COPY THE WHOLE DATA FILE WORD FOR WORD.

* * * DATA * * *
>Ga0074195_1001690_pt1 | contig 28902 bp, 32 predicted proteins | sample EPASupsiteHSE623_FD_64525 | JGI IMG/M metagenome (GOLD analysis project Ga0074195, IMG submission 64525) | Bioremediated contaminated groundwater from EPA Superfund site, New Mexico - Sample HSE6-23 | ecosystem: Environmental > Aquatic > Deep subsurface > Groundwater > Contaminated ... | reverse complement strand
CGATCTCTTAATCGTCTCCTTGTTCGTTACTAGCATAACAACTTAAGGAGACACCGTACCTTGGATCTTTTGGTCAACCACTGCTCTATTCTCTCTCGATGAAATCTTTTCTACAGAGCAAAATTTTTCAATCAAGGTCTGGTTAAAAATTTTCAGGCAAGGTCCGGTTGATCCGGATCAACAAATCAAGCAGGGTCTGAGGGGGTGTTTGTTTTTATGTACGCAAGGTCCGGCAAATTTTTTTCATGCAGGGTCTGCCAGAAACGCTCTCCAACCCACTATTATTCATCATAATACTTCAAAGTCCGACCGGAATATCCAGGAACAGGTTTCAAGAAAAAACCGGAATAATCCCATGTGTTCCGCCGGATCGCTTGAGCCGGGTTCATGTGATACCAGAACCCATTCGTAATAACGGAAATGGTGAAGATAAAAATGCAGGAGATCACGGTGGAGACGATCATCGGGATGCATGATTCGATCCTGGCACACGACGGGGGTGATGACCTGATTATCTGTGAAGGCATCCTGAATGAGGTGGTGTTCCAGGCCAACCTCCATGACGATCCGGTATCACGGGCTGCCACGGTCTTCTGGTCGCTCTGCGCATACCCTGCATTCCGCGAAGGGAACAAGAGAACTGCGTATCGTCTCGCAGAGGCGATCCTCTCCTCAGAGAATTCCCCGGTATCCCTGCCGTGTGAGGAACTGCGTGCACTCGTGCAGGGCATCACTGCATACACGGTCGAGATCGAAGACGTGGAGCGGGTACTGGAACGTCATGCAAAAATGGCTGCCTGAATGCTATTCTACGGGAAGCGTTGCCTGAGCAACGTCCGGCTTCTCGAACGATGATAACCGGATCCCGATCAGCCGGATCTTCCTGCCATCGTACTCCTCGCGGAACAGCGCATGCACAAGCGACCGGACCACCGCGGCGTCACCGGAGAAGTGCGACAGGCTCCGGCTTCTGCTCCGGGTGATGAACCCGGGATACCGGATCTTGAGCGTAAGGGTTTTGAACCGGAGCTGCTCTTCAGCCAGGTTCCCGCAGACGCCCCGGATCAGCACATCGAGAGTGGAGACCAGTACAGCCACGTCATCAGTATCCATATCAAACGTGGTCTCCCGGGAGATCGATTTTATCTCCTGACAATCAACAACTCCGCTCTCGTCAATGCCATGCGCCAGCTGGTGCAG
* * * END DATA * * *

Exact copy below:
>Ga0074195_1001690_pt1 | contig 28902 bp, 32 predicted proteins | sample EPASupsiteHSE623_FD_64525 | JGI IMG/M metagenome (GOLD analysis project Ga0074195, IMG submission 64525) | Bioremediated contaminated groundwater from EPA Superfund site, New Mexico - Sample HSE6-23 | ecosystem: Environmental > Aquatic > Deep subsurface > Groundwater > Contaminated ... | reverse complement strand
CGATCTCTTAATCGTCTCCTTGTTCGTTACTAGCATAACAACTTAAGGAGACACCGTACCTTGGATCTTTTGGTCAACCACTGCTCTATTCTCTCTCGATGAAATCTTTTCTACAGAGCAAAATTTTTCAATCAAGGTCTGGTTAAAAATTTTCAGGCAAGGTCCGGTTGATCCGGATCAACAAATCAAGCAGGGTCTGAGGGGGTGTTTGTTTTTATGTACGCAAGGTCCGGCAAATTTTTTTCATGCAGGGTCTGCCAGAAACGCTCTCCAACCCACTATTATTCATCATAATACTTCAAAGTCCGACCGGAATATCCAGGAACAGGTTTCAAGAAAAAACCGGAATAATCCCATGTGTTCCGCCGGATCGCTTGAGCCGGGTTCATGTGATACCAGAACCCATTCGTAATAACGGAAATGGTGAAGATAAAAATGCAGGAGATCACGGTGGAGACGATCATCGGGATGCATGATTCGATCCTGGCACACGACGGGGGTGATGACCTGATTATCTGTGAAGGCATCCTGAATGAGGTGGTGTTCCAGGCCAACCTCCATGACGATCCGGTATCACGGGCTGCCACGGTCTTCTGGTCGCTCTGCGCATACCCTGCATTCCGCGAAGGGAACAAGAGAACTGCGTATCGTCTCGCAGAGGCGATCCTCTCCTCAGAGAATTCCCCGGTATCCCTGCCGTGTGAGGAACTGCGTGCACTCGTGCAGGGCATCACTGCATACACGGTCGAGATCGAAGACGTGGAGCGGGTACTGGAACGTCATGCAAAAATGGCTGCCTGAATGCTATTCTACGGGAAGCGTTGCCTGAGCAACGTCCGGCTTCTCGAACGATGATAACCGGATCCCGATCAGCCGGATCTTCCTGCCATCGTACTCCTCGCGGAACAGCGCATGCACAAGCGACCGGACCACCGCGGCGTCACCGGAGAAGTGCGACAGGCTCCGGCTTCTGCTCCGGGTGATGAACCCGGGATACCGGATCTTGAGCGTAAGGGTTTTGAACCGGAGCTGCTCTTCAGCCAGGTTCCCGCAGACGCCCCGGATCAGCACATCGAGAGTGGAGACCAGTACAGCCACGTCATCAGTATCCATATCAAACGTGGTCTCCCGGGAGATCGATTTTATCTCCTGACAATCAACAACTCCGCTCTCGTCAATGCCATGCGCCAGCTGGTGCAG